Gerard Manley Hopkins’ enigmatic poetic theories of “inscape,” “instress,” and sprung rhythm have intrigued critics since his poems were published in 1930, leading to many interpretations of what such terms may mean and how they apply to his canon. Critics have scoured his journals and papers for clues to their significance and have analysed his poems in consequence; however, they have yet to come to a consensus. An analysis of both Hopkins’ poetic and personal manuscripts allow for the survey of these poetic theories from an initial spark of inspiration to a method that could be applied to any creative endeavour. Norman MacKenzie was recognisant of this utility of the manuscripts when he published the drafts of Hopkins’ poems in facsimile form. One of his expressed goals was to “encourage a closer study of [Hopkins’] poetic development – both during his successive phases and, on a smaller scale, in his reshaping of individual pieces” (The Early Poetic Manuscripts ). This study undertakes this mission. Through analysis of the drafts made available by MacKenzie, this study, by means of genetic criticism, adds to the comprehension of “inscape” and “instress,” the overarching theories which informed Hopkins’ theories of soundscape and metre. It then applies this knowledge to two of the poems that were written during the peak of Hopkins’ poetic career: “God’s Grandeur” and “The Windhover.”
It may seem that nothing new could possibly be written on these much studied and canonical sonnets. I have chosen them specifically as the subjects of this study because of their explicit application of Hopkins’ poetic theories and their appropriateness to the application of genetic criticism. By the time they were written, 1877, Hopkins’ theory of inscape had been concretized. I believe that the first peak of Hopkins’ creativity, that of 1875-1877, is directly due to his theory of inscape being fully developed into an applicable practice. In contrast, the poems he wrote before this period lack a spark of creative imagination. They read as mere imitations of Greek classics. And those that comprise his later peak, the so-called “terrible sonnets” of 1885-86, lack the immediacy of the discovery of inscape. “God’s Grandeur” and “The Windhover,” meanwhile, show the marked influence of this theory and its complementary poetic theories. The themes of both poems also enrich the understanding of inscape. Accordingly, given that this study relies on extant genetic materials, one of the first qualifications is that several versions of the poem be available for analysis. This is the case for both “The Windhover,” which has three versions, and “God’s Grandeur,” which has five. In comparison “Pied Beauty,” another canonical sonnet from the same time period, has no extant manuscripts to analyze which summarily excluded it from the scope of this study.
The Genesis of Inscape: Parmenides’ Monist Philosophy
Inscape was such a vital part of Hopkins’ worldview that he believed that the instructed mind naturally observed inscape in nature. Consider, for example, his lamentation that the “beauty of inscape was unknown and buried away from simple people and yet how near at hand it was if they had eyes to see it and it could be called out everywhere again” (J 221; 19 July 1872). Perhaps because he assumed that inscape is a concept that is instinctively understood by all but the “simple,” Hopkins never provided a precise definition of this term he coined. Hence, there is no consensus among Hopkins scholars as to the signification of the term, whereas there is little doubt as to its significance in the poetic ideals he set out for himself. Scholars have been right to try to untangle the meaning of this term that Hopkins considered “the very soul of art” (Lii, 135; 30 June 1886).
Although this study will not attempt to determine a decisive definition of inscape or its companion concept instress, it will establish a theory of the terms’ development from Hopkins’ first use of them in notes pertaining to Parmenides’ poem “On Nature” in 1868, the subtle shifting of their meanings after Hopkins was introduced to Duns Scotus’s philosophies in 1872, and the practical use of the terms as he employs them in his correspondence and journals throughout his lifetime. Furthermore, a genetic analysis of the 1877 sonnets “God’s Grandeur” and “The Windhover” will establish to what extent Hopkins seeks to attain inscape and instress in these poems throughout the writing process. As foundational concepts, a review of the genesis and evolution of the theory of inscape and its accompanying concept instress, will then allow for an analysis of the development of Hopkins’ poetic theories of soundscape and “sprung rhythm” in the proceeding chapters.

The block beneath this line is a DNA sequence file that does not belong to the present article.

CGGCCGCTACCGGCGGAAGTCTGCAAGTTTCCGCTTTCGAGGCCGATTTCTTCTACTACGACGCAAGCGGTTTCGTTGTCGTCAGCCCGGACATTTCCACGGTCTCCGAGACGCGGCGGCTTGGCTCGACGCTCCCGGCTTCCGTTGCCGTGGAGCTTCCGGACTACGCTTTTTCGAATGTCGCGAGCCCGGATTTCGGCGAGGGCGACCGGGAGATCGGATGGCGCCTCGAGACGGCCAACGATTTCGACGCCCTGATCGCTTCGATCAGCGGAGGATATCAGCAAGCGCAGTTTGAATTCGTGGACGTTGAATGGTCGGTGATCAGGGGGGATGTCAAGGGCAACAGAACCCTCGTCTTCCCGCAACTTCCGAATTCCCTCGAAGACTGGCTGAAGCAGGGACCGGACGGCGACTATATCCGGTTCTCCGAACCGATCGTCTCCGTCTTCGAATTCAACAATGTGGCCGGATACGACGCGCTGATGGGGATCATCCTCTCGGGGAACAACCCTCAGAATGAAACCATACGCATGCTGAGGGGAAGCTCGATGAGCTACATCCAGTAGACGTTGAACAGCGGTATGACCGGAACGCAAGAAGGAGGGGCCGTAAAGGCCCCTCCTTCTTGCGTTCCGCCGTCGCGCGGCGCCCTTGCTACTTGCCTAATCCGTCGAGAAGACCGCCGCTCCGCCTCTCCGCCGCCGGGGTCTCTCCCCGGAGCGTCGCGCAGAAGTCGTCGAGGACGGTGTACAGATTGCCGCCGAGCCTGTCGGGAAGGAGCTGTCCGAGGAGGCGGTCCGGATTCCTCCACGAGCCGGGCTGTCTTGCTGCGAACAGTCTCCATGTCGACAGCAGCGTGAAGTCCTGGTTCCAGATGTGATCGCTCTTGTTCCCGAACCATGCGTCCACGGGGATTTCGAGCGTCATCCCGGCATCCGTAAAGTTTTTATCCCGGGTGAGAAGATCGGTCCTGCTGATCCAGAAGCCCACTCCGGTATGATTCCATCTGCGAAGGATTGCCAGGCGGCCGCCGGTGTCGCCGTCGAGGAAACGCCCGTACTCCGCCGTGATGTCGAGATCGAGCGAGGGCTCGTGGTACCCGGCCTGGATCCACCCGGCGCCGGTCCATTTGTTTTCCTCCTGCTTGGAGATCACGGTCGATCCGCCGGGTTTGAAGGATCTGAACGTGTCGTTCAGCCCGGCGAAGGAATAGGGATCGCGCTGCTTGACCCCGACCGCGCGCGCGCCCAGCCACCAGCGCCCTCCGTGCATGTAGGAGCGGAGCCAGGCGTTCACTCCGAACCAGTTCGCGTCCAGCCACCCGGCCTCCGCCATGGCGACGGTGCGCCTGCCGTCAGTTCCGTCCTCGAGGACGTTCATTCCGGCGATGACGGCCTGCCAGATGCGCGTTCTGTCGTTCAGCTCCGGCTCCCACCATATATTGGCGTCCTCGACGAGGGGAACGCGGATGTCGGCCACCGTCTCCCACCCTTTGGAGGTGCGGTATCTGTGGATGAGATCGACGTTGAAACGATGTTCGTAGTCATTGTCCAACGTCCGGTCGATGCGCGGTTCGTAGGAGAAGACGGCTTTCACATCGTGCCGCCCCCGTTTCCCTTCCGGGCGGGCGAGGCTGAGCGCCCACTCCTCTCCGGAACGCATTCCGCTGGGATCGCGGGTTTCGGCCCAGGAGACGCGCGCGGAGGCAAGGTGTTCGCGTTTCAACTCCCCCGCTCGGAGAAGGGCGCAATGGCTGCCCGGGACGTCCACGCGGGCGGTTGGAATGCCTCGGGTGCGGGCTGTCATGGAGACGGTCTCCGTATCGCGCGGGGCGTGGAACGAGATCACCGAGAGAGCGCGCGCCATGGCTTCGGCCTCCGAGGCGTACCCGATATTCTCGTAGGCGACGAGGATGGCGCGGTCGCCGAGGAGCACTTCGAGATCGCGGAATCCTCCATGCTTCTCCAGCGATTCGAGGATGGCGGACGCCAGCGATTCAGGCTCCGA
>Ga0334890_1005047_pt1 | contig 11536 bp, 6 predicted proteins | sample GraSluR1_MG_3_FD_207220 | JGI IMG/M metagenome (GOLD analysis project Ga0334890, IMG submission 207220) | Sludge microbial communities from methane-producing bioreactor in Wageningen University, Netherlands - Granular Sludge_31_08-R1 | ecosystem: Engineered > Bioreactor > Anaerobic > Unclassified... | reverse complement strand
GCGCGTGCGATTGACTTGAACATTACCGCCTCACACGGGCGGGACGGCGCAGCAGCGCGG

Hopkins first refers to inscape and instress, as well as the complementary terms “flush and “foredrawn,” in notes about the Greek philosopher Parmenides. In commenting on his respect for Parmenides’ philosophy he writes: “[h]is feeling for instress, for the flush and foredrawn, and for inscape is most striking” (J 127). The notebook containing these remarks is entitled “Notes on the history of Greek Philosophers” and dates from February 9, 1868, several months after the twenty-three-year-old’s graduation from Balliol College, Oxford, but before he entered the Jesuit novitiate later in the year. He was teaching at Cardinal John Henry Newman’s Oratory School in Birmingham, a private boarding school for Catholic boys, where many were converted, like Hopkins, from Anglicanism through the influence of the Oxford Movement. It was while researching Parmenides’ philosophy, most likely for class preparation, that I conjecture that he came across Sir Philip Sidney’s and Arthur Golding’s use of the similar nonce word “inshape,” thereby influencing Hopkins’ concept of inscape. The similarities in terms lend clarity to Hopkins’ early usage of the term.
The Genesis: Inscape as Inshape: The Incarnation of Divine Being
Two references to “inshape” can be found in Sidney’s and Golding’s 1587 translation of Philippe de Mornay’s De la vérité de la religion chrestienne (1581), entitled The Woorke concerning the Trewnesse of the Christian Religion (1587), which was available to Hopkins in the Bodleian Library on Oxford’s campus when he was a student (Cotter, “The Inshape of Inscape” 195). The first and most relevant to our discussion occurs in a paragraph in which Parmenides is mentioned specifically. As for the change from inshape to inscape, as Cotter points out, in his philological notes Hopkins observes that “sk and sc are notoriously often exchanged for sh” (J 46). He was correct about this etymological transition; according to the OED, “shape” in Middle English was in fact “scape” (“Shape”). Only a few months after his initial usage of inscape, Hopkins notes that the “wholeness and general scape of the anatomy” of a statue depicting the “good thief” beside Christ at the Crucifixion were “original and interesting” (J 170; 7 July 1868). Scape here can be a synonym to shape. As a landscape is a unified view incorporating the shapes of land or as “cloudscape,” in Hopkins’ terminology, refers to a scene of clouds that “seem prism-shaped, flat-bottomed and banked up to a ridge: their make is like light tufty snow in coats” (J 208), so inscape is an “inner landscape,” the shape of the soul (Wimsatt 4).